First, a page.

206 I must therefore disagree with Kidner, who views the similarity as accidental or unintentional: “The family of Rebekah little knew that their conventional blessing echoed God’s pregnant words to Abraham (22:17).” Derek Kidner, Genesis (Chicago: Inter-Varsity Press, 1967), p. 149. Rather, I would concur with Stigers, who writes: “When they called for a myriad of thousands for Rebekah, they were asking for boundless numbers of God’s people, in harmony with 12:2a and 22:17. When they spoke of descendants possessing the gates of their enemies, they were calling for, even predicting, the ultimate triumph of the people of God, the Israelites (cf. Rev. 4:10; 12:5; 20:4). It is thus seen why Abraham sent to Padan-Aram for a wife for Isaac: these people shared the same hope.” Stigers, Genesis, p. 201.

In the light of Joshua 24:2, we must not make too much of the “faith” of Abraham’s relatives in Mesopotamia: “. . . Thus says the LORD, the God of Israel, ‘From ancient times your fathers lived beyond the River, namely, Terah, the father of Abraham and the father of Nahor, and they served other gods.’” We know, for example, that Laban possessed household gods, which Rachel took when Jacob left to return to Canaan (Genesis 31:30-32). Nevertheless, it seems that Bethuel and Laban acknowledged the God of Abraham (cf. 24:51) and were thus somewhat less affected by the pagan religions than the Canaanites.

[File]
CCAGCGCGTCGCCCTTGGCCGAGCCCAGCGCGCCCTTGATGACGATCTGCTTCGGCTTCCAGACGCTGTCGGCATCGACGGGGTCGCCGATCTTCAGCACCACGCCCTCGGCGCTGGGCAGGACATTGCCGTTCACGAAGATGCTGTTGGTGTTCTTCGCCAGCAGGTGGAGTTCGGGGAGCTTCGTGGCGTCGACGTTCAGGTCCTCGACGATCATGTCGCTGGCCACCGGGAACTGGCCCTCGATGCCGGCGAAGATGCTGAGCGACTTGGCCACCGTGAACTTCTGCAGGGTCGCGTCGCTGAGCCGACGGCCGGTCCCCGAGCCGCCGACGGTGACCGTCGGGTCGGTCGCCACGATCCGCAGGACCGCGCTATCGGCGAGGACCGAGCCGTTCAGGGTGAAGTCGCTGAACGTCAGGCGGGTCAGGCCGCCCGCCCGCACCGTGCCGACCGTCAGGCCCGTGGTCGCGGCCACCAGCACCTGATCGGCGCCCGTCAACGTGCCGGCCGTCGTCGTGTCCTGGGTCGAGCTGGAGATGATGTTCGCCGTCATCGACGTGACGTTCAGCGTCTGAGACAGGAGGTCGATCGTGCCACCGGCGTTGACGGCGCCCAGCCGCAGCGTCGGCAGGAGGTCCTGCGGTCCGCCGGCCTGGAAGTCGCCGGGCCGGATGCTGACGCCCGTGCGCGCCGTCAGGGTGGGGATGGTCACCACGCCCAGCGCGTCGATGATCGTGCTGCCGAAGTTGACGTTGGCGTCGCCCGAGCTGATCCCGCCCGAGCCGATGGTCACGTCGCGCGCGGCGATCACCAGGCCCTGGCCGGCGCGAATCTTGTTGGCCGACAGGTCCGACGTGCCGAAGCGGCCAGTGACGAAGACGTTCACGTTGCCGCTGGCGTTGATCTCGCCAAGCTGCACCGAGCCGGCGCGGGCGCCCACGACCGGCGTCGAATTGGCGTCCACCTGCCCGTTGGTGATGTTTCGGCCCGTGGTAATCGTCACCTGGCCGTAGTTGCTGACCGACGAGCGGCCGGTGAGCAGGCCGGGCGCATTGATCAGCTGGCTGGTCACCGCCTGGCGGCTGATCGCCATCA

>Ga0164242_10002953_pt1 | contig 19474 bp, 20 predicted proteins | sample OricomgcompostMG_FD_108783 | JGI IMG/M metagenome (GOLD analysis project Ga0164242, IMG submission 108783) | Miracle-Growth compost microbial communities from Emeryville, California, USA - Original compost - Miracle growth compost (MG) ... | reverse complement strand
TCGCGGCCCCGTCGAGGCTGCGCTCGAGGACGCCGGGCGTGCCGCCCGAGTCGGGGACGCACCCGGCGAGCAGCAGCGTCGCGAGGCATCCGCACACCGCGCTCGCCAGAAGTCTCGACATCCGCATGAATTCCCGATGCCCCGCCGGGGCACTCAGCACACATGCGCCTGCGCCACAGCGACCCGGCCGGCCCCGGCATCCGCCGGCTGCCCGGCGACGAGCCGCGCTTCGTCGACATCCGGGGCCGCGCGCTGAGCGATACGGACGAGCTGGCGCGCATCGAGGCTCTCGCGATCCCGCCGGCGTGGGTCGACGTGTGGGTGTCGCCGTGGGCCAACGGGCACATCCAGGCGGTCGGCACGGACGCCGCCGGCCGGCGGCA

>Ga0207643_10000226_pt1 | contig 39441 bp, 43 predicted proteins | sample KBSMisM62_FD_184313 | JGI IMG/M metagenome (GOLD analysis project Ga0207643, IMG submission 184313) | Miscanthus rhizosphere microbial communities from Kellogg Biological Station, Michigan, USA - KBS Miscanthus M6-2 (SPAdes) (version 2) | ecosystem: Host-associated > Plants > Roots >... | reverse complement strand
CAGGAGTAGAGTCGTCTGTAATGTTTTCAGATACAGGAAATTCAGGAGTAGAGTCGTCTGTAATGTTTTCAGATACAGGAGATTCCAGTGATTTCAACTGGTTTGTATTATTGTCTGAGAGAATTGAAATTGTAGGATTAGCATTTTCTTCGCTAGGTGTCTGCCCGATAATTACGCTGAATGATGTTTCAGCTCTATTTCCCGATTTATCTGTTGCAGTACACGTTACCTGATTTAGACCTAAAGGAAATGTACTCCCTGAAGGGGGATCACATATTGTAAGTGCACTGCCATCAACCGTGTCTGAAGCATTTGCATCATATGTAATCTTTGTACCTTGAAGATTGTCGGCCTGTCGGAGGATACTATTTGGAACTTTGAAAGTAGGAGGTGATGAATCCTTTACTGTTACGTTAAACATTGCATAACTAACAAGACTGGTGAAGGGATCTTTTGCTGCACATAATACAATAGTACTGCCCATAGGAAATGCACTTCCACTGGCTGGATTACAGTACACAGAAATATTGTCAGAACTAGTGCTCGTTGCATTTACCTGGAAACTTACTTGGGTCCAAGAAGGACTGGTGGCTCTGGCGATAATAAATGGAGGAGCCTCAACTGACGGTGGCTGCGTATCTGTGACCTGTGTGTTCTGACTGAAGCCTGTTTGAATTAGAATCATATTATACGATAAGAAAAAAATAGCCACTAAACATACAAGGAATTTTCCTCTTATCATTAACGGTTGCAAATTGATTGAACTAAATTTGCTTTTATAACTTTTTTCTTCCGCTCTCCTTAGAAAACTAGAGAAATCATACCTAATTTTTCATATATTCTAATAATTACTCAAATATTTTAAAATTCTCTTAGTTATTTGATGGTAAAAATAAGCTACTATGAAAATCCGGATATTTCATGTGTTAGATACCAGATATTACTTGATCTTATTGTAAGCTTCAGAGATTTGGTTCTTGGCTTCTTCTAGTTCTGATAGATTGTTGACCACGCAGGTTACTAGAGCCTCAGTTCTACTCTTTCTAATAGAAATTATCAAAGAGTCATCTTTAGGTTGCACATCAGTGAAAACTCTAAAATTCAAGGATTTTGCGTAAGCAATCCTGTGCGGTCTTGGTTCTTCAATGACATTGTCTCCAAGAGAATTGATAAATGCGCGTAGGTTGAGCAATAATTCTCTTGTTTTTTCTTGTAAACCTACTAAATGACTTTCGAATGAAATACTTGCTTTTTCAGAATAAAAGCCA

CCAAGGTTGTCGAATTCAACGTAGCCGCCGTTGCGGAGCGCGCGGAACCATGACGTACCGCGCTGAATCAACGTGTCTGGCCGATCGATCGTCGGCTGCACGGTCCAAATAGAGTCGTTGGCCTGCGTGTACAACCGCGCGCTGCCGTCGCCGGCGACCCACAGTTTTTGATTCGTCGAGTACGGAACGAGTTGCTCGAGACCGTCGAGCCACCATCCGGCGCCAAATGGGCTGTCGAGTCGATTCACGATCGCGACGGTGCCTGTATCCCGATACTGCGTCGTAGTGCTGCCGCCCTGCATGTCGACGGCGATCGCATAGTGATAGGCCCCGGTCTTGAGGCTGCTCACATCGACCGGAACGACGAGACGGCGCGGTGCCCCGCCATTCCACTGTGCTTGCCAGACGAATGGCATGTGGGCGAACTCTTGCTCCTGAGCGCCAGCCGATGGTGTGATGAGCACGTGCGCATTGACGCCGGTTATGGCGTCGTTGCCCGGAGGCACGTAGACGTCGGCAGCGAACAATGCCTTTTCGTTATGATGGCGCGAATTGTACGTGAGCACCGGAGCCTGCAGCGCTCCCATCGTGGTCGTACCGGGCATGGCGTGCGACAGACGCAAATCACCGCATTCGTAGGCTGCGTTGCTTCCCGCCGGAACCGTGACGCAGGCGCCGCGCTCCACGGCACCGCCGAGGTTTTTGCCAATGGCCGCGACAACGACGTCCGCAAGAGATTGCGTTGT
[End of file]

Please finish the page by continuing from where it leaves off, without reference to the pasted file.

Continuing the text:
207 “The verb translated meditate (suah) is found as yet only here, so its meaning is uncertain. But as LXX understood it so, and a similar form siah can mean this, the translation is eminently reasonable.” Kidner, Genesis, p. 149.